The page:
When traveling with pets this summer, drivers risk receiving hefty fines.
According to new study, drivers who choose to travel with their dogs might face fines of up to £13,000.
Many families will be keen to travel as the summer holidays approach and lockdown restrictions are gradually relaxed. Pet owners are legally allowed to travel with their furry pets in the car, but they risk being penalized if they do not obey the Highway Code’s restrictions.
According to Peter Vardy’s research, pet owners make five typical and potentially costly mistakes when driving.
The most expensive penalty is for failing to securely secure a dog, which could cost you £5,000 in fines.
According to Rule 57 of the Highway Code, dogs must be “suitably confined” so that they do not damage you or themselves.
“When in a vehicle, ensure sure dogs or other animals are properly tethered so they cannot distract you or damage you or themselves if you stop quickly,” the regulation adds.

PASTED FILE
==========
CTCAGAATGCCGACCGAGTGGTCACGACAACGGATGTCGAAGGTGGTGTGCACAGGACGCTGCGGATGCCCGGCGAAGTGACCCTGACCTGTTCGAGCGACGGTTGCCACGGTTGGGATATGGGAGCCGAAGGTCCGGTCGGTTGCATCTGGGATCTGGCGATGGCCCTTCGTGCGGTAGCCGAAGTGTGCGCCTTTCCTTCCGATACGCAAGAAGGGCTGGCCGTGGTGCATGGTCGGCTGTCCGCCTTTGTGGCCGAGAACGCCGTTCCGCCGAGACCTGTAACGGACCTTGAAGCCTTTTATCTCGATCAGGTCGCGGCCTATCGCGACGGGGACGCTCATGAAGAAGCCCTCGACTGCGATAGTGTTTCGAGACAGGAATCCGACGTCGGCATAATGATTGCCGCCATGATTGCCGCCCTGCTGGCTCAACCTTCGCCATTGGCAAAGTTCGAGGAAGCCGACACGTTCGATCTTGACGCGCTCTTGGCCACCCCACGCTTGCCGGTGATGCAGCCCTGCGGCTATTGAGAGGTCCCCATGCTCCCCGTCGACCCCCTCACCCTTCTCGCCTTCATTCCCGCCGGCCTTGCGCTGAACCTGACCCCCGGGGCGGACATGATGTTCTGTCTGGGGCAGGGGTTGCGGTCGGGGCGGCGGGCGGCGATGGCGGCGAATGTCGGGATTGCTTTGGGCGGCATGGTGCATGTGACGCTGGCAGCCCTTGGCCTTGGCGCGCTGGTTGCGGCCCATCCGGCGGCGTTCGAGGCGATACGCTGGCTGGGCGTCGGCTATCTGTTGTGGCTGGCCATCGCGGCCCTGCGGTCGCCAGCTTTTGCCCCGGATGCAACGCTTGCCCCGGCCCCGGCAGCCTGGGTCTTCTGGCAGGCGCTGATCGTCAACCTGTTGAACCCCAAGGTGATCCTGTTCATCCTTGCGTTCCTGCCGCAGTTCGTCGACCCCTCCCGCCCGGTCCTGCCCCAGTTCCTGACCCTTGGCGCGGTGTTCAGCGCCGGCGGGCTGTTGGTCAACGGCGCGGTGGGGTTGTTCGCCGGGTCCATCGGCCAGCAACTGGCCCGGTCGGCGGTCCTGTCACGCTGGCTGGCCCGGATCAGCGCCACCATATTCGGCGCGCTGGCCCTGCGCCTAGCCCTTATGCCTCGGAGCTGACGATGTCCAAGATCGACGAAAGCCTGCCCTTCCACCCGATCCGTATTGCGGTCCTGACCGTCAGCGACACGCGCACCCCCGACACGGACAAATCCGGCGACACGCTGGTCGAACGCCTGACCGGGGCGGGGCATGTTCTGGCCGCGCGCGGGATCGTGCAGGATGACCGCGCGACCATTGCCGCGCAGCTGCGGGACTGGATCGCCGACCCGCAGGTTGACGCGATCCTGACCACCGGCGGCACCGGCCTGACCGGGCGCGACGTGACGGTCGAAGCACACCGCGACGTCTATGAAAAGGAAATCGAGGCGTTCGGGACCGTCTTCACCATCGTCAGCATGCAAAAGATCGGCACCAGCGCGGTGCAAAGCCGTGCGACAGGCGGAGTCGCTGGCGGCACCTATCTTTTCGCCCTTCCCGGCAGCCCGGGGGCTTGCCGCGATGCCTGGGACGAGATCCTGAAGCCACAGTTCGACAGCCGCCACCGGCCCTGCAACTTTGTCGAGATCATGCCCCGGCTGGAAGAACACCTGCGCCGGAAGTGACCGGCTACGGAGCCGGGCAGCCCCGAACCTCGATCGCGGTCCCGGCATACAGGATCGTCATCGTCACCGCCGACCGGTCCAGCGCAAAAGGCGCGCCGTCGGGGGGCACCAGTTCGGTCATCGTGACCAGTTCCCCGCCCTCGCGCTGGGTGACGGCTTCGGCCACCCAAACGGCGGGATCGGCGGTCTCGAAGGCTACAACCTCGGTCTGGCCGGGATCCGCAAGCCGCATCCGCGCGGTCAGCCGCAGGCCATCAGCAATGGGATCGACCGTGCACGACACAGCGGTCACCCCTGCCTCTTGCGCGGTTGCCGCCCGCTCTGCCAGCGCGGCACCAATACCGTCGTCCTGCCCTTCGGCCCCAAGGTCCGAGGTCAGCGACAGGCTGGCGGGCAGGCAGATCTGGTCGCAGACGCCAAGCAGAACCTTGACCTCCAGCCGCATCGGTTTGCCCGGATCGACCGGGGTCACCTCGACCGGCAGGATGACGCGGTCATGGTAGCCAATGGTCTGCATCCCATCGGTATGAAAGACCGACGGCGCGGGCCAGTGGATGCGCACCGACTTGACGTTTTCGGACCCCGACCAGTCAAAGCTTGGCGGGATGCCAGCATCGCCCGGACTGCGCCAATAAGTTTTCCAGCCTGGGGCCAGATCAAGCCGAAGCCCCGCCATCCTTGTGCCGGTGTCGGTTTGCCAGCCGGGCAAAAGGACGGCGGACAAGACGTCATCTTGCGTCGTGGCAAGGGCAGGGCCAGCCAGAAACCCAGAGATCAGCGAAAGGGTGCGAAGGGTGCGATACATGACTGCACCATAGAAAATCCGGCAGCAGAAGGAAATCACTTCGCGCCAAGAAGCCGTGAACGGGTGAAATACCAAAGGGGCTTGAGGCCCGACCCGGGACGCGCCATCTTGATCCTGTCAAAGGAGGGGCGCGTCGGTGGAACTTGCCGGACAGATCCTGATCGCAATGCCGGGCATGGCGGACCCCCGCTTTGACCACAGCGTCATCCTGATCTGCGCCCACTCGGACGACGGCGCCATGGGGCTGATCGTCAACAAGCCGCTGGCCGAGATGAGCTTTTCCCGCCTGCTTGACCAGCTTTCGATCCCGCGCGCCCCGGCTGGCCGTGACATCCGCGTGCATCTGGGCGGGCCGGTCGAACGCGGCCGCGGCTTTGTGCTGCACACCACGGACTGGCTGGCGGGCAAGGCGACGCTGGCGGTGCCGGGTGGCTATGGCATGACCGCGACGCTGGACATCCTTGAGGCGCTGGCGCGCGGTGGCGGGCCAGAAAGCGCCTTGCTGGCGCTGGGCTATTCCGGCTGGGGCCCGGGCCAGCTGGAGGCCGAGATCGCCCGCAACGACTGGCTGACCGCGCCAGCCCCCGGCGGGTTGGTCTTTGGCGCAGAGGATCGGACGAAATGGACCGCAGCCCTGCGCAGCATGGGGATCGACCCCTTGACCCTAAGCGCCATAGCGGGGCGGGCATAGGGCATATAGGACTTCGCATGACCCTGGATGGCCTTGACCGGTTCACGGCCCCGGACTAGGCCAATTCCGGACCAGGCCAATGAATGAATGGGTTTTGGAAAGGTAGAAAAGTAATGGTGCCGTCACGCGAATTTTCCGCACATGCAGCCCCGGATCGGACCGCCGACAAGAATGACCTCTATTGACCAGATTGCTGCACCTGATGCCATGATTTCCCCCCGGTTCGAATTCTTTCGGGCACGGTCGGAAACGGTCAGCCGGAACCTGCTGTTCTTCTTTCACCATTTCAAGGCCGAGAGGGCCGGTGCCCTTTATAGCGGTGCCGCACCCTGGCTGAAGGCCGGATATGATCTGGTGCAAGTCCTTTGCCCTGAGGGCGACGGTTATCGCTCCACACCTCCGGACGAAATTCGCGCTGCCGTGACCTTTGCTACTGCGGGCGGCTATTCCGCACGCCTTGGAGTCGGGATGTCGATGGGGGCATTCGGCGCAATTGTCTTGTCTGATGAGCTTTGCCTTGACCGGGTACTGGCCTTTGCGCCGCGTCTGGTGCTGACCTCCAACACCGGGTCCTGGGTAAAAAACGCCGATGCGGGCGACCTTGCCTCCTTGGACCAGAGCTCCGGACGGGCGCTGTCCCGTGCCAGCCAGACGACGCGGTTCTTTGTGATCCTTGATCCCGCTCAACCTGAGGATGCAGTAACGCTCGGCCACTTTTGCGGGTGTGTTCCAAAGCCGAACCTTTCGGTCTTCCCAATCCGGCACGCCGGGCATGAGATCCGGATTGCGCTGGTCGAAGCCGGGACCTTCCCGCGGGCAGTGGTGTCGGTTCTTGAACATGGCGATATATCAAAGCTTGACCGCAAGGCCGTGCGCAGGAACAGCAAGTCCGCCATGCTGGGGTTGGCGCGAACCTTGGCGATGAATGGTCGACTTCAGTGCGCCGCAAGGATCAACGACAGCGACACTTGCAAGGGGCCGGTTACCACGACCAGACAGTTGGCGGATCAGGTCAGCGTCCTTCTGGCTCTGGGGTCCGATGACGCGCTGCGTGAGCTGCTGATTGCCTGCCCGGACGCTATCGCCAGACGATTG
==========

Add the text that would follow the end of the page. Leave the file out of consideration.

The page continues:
If a free-roaming pet causes you to swerve or break suddenly, you might face a fine of up to $5,000 for negligent driving.
The most ideal solutions for protecting your pup are a crash-tested pet seatbelt, cage, or secure carrier.
You are not permitted to let your pets out of the car if you have broken down on a hard shoulder.
This would be a violation of Highway Code Rule 56, which might result in a £2,500 punishment for careless driving.
It could cause other drivers to become distracted, and a scared pet could lose control and run out into the road, resulting in an accident.
Allowing a dog to push its head out the window can result in a £2,500 fine as well as three points on your driver’s license.
You could get pulled over for “driving without due care and attention.”
While it is not a legal necessity, it is a sign that a pet is not securely secured and may provide a distraction to other drivers, especially when traveling at high speeds.
It’s Kwik Fits’ Midsommer Madness promotion, which means you can save 10% on your MOT Test with the UK’s #1 MOT tester if you book online.
It’s common knowledge that pets shouldn’t be left in a hot parked car for long periods of time. “Brinkwire News in Condensed Form.”